Many people will never forget the horrors of Nagasaki and Hiroshima, the sight of history’s first use of nuclear weapons. However, it is a twist of irony that there is less talk about the testing of more WMDs after WW2.
Among these include the testing of atomic weapons right in the wide expanse of the Australian outback. The most well-known tests happened in the heart of Maralinga, conducted by the British government sometime during early years of the Cold War. Official statements say that there were seven of these tests (with the last one being around 1963, just as the tests came under bigger scrutiny and criticism from the public).
(Photo : Photo by Keystone/Getty Images)
Dr Ernest Orlando Lawrence (1901 – 1958) working on the Cyclon-Producer atom smashing machine in the development of the atomic bomb.
Operations to clean up and decontaminate the local environment were said to have begun after that, but much controversy abounded as to how effective it was. Even today, various parts of the region have been closed off due to the possibility of radioactive contamination. These included the possibility of plutonium and uranium particles scattering into the wind and soil, potentially activating even while being consumed by living creatures.
Today, a multinational group of scientists have taken one step closer to understanding just how far these radioactive particles spread, and what kind of effect they have had on both the ecosystem and local populations.
Dissecting radioactive particles
Using cutting edge nanotechnology, the team analyzed several samples of these particles to get a more accurate picture of how they were initially dispersed during the nuclear tests, and then how the local climate may have played a role in covering up any of its potentially lethal radioactive release over the course of time.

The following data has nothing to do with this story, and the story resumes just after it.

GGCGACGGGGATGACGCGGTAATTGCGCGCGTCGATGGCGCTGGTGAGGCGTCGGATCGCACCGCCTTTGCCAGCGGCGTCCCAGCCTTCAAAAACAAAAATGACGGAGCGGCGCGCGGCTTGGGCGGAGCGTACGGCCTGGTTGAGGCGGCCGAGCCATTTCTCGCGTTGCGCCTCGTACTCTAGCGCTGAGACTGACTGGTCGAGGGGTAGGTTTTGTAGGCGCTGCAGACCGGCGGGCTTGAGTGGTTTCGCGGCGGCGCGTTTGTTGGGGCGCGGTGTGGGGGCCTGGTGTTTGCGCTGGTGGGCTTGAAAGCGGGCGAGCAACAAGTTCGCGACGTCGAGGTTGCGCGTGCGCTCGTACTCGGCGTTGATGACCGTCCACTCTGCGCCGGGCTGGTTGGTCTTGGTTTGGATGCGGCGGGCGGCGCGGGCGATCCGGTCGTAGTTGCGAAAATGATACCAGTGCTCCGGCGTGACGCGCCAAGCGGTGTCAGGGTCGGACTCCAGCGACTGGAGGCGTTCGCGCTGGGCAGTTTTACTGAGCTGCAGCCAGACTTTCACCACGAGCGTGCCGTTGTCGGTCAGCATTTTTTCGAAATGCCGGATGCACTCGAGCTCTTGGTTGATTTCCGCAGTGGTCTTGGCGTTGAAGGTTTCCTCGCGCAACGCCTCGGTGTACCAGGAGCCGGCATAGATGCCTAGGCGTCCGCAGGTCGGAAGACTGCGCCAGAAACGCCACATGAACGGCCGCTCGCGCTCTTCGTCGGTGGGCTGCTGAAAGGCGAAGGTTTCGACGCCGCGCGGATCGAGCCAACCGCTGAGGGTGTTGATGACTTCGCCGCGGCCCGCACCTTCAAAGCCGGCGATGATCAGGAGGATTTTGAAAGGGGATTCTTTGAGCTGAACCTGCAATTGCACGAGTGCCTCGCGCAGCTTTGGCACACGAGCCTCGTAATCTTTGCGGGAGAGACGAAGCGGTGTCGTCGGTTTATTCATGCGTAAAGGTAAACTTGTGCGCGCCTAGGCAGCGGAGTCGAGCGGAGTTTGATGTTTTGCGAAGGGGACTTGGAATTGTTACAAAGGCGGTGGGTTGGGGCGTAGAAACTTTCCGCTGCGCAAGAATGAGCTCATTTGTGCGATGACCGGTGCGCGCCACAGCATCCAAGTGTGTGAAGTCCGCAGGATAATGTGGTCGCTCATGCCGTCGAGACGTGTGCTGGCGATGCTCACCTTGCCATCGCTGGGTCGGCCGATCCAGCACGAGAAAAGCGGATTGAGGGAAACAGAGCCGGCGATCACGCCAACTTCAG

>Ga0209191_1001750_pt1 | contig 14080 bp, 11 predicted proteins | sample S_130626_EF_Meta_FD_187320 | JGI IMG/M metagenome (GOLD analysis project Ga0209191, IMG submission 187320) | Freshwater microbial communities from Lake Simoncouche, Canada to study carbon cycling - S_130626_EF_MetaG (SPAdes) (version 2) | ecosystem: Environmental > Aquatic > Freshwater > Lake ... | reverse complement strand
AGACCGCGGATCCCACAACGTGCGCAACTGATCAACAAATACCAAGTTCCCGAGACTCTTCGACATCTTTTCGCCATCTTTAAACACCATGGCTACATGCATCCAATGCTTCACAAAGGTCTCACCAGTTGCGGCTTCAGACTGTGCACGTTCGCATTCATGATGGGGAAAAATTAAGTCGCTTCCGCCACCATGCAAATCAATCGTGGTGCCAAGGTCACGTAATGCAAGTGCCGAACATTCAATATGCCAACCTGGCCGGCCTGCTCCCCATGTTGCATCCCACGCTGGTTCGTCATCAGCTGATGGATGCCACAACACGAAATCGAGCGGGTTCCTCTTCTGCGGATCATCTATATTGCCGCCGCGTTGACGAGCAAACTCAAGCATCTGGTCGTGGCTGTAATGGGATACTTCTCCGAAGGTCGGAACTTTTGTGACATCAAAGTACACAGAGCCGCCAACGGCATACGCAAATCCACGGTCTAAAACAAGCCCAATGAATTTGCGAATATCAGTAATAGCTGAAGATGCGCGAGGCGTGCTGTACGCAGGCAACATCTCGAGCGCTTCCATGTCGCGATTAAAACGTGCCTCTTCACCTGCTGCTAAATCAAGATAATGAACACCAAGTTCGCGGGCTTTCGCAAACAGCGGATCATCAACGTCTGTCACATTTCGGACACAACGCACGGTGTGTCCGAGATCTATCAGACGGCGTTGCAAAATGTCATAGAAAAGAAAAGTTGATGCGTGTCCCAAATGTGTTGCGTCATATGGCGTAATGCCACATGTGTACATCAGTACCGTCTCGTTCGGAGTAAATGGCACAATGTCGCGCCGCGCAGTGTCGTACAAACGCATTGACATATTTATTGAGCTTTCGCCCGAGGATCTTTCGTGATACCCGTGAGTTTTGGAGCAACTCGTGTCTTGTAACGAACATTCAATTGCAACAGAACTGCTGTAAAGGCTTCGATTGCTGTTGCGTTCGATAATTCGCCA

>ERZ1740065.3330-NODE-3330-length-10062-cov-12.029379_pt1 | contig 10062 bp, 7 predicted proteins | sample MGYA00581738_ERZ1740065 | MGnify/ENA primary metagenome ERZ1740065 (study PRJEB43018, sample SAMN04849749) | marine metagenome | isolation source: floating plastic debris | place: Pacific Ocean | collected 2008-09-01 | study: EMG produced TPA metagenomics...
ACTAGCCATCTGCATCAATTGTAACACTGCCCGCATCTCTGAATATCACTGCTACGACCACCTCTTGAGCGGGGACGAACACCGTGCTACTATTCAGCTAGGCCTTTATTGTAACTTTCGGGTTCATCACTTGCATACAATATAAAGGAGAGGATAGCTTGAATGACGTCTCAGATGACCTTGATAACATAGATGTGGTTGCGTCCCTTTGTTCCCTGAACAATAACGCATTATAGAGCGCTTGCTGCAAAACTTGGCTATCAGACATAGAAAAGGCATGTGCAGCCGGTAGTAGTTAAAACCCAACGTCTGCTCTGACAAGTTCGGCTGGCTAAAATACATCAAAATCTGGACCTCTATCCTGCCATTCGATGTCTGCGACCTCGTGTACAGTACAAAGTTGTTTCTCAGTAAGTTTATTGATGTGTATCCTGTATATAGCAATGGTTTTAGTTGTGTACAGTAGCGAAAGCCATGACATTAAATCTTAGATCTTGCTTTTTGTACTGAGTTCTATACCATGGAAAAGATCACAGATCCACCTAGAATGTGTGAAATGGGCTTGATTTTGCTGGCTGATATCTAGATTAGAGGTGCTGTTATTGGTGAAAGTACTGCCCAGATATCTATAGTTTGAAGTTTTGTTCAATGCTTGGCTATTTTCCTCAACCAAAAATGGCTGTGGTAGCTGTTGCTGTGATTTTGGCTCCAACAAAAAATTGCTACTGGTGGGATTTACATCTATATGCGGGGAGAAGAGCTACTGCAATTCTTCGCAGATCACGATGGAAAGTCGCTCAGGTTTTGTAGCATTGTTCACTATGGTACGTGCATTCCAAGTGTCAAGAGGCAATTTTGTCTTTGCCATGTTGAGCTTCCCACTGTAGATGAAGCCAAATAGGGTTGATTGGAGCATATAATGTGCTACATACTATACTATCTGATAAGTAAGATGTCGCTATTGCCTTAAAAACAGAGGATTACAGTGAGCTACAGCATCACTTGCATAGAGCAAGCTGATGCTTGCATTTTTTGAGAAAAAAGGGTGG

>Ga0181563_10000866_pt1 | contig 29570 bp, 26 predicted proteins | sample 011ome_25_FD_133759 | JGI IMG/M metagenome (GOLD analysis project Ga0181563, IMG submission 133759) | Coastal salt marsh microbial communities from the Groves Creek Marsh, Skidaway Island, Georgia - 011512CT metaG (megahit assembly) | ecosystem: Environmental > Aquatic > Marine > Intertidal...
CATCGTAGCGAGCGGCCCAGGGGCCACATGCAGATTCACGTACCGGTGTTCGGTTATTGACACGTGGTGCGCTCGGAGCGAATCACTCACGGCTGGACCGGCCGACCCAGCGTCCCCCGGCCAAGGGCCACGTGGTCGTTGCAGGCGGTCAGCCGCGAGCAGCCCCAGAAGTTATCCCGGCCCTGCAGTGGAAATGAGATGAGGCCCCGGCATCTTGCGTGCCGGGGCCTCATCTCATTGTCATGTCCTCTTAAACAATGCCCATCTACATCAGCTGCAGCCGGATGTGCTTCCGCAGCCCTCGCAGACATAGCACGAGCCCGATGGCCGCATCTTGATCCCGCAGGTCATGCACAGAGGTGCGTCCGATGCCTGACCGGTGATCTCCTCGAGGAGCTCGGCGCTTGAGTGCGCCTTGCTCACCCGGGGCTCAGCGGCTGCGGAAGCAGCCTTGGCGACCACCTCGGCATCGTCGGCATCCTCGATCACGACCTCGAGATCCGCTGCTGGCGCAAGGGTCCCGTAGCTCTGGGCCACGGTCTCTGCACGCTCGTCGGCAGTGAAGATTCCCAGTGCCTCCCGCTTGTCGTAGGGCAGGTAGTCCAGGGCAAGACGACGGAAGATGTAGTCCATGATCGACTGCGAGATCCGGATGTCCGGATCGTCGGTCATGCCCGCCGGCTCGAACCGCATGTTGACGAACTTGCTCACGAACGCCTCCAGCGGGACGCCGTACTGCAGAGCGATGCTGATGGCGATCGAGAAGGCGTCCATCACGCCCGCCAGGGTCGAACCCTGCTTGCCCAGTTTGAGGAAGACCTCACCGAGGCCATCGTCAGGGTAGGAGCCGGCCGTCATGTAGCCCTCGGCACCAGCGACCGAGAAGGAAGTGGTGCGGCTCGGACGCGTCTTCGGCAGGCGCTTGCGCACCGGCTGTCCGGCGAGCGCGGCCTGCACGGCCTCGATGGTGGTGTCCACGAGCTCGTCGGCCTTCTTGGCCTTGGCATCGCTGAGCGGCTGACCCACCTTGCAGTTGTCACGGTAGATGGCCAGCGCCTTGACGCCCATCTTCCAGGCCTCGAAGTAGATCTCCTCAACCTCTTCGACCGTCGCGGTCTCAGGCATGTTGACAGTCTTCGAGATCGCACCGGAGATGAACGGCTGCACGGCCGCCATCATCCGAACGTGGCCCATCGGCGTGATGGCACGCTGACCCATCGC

The most notable analysis made use of a powerful, nanometer laser that cleanly sliced through the particles and thereby allowed the researchers to fully expose their inner composition.
At its conclusion, the study suggests that the presence of metal in the particles may have slowed down the radioactive decay but the threat of contamination is still very much present and has serious repercussions for the long-term health and safety of the area.
For despite public knowledge of the tests, the effects it has on the population is still considered lesser-known history. Reports have been made on the widespread instances of cancer among test site personnel, as well as local indigenous workers who went near the area. Regardless, much of this has been shrouded in scandalous secrecy that has only been exposed in recent times.
Maralinga’s legacy of radioactive contamination
To date, much of the immediate blast zones from all seven tests are still blasted, barren and sterile. The radioactive presence there is still so high, nothing takes root. Few wildlife have been seen in the area but it could still be years before nature there has fully returned to normal.
It is worth remembering that Maralinga was not just the site of seven major nuclear detonations but also smaller tests that were done to ensure their viability. Combined together, the actual scale of contamination has left a very unpleasant legacy in Australian memory.
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